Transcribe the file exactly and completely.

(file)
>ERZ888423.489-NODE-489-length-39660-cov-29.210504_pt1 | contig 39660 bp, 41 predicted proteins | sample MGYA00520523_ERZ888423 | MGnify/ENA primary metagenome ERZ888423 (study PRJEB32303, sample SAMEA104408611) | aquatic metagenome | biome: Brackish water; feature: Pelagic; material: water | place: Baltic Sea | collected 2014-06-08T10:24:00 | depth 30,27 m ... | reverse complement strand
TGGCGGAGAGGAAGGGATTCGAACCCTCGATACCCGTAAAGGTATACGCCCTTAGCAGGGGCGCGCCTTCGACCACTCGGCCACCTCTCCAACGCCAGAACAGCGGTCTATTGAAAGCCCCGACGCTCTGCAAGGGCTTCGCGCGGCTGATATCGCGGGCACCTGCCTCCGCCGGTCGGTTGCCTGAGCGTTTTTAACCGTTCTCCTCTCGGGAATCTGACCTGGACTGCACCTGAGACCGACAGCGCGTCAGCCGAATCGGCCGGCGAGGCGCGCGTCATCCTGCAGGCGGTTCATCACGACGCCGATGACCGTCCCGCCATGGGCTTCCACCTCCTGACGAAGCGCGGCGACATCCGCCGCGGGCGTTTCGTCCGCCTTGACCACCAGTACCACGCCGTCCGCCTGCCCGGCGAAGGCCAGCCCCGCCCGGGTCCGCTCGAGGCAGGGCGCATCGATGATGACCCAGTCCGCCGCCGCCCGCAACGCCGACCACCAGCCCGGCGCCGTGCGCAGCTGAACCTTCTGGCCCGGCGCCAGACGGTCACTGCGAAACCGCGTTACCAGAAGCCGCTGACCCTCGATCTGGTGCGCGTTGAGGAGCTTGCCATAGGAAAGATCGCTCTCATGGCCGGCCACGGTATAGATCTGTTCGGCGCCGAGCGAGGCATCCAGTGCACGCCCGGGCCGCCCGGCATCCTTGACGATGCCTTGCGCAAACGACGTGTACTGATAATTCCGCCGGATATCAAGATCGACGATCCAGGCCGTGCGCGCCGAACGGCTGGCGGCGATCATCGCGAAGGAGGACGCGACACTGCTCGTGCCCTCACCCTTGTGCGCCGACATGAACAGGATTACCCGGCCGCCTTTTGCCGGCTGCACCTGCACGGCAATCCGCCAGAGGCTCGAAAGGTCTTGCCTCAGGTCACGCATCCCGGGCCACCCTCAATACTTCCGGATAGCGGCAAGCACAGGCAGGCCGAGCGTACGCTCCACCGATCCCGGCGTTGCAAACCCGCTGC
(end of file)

>ERZ888423.489-NODE-489-length-39660-cov-29.210504_pt1 | contig 39660 bp, 41 predicted proteins | sample MGYA00520523_ERZ888423 | MGnify/ENA primary metagenome ERZ888423 (study PRJEB32303, sample SAMEA104408611) | aquatic metagenome | biome: Brackish water; feature: Pelagic; material: water | place: Baltic Sea | collected 2014-06-08T10:24:00 | depth 30,27 m ... | reverse complement strand
TGGCGGAGAGGAAGGGATTCGAACCCTCGATACCCGTAAAGGTATACGCCCTTAGCAGGGGCGCGCCTTCGACCACTCGGCCACCTCTCCAACGCCAGAACAGCGGTCTATTGAAAGCCCCGACGCTCTGCAAGGGCTTCGCGCGGCTGATATCGCGGGCACCTGCCTCCGCCGGTCGGTTGCCTGAGCGTTTTTAACCGTTCTCCTCTCGGGAATCTGACCTGGACTGCACCTGAGACCGACAGCGCGTCAGCCGAATCGGCCGGCGAGGCGCGCGTCATCCTGCAGGCGGTTCATCACGACGCCGATGACCGTCCCGCCATGGGCTTCCACCTCCTGACGAAGCGCGGCGACATCCGCCGCGGGCGTTTCGTCCGCCTTGACCACCAGTACCACGCCGTCCGCCTGCCCGGCGAAGGCCAGCCCCGCCCGGGTCCGCTCGAGGCAGGGCGCATCGATGATGACCCAGTCCGCCGCCGCCCGCAACGCCGACCACCAGCCCGGCGCCGTGCGCAGCTGAACCTTCTGGCCCGGCGCCAGACGGTCACTGCGAAACCGCGTTACCAGAAGCCGCTGACCCTCGATCTGGTGCGCGTTGAGGAGCTTGCCATAGGAAAGATCGCTCTCATGGCCGGCCACGGTATAGATCTGTTCGGCGCCGAGCGAGGCATCCAGTGCACGCCCGGGCCGCCCGGCATCCTTGACGATGCCTTGCGCAAACGACGTGTACTGATAATTCCGCCGGATATCAAGATCGACGATCCAGGCCGTGCGCGCCGAACGGCTGGCGGCGATCATCGCGAAGGAGGACGCGACACTGCTCGTGCCCTCACCCTTGTGCGCCGACATGAACAGGATTACCCGGCCGCCTTTTGCCGGCTGCACCTGCACGGCAATCCGCCAGAGGCTCGAAAGGTCTTGCCTCAGGTCACGCATCCCGGGCCACCCTCAATACTTCCGGATAGCGGCAAGCACAGGCAGGCCGAGCGTACGCTCCACCGATCCCGGCGTTGCAAACCCGCTGC